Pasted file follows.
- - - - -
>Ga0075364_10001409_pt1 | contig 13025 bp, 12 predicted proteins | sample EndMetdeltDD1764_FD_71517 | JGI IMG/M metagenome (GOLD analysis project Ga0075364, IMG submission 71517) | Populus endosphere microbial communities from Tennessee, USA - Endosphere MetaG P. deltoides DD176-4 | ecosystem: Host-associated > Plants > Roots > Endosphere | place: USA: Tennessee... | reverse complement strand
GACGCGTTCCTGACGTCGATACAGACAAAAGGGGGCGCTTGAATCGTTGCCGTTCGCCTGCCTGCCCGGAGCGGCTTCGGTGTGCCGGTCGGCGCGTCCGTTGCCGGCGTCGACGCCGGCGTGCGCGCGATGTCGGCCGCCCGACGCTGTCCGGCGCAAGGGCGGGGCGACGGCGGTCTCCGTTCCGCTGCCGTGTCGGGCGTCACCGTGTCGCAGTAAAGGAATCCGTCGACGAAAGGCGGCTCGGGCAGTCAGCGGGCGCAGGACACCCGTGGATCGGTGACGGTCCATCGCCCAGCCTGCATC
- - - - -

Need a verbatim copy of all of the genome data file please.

>Ga0075364_10001409_pt1 | contig 13025 bp, 12 predicted proteins | sample EndMetdeltDD1764_FD_71517 | JGI IMG/M metagenome (GOLD analysis project Ga0075364, IMG submission 71517) | Populus endosphere microbial communities from Tennessee, USA - Endosphere MetaG P. deltoides DD176-4 | ecosystem: Host-associated > Plants > Roots > Endosphere | place: USA: Tennessee... | reverse complement strand
GACGCGTTCCTGACGTCGATACAGACAAAAGGGGGCGCTTGAATCGTTGCCGTTCGCCTGCCTGCCCGGAGCGGCTTCGGTGTGCCGGTCGGCGCGTCCGTTGCCGGCGTCGACGCCGGCGTGCGCGCGATGTCGGCCGCCCGACGCTGTCCGGCGCAAGGGCGGGGCGACGGCGGTCTCCGTTCCGCTGCCGTGTCGGGCGTCACCGTGTCGCAGTAAAGGAATCCGTCGACGAAAGGCGGCTCGGGCAGTCAGCGGGCGCAGGACACCCGTGGATCGGTGACGGTCCATCGCCCAGCCTGCATC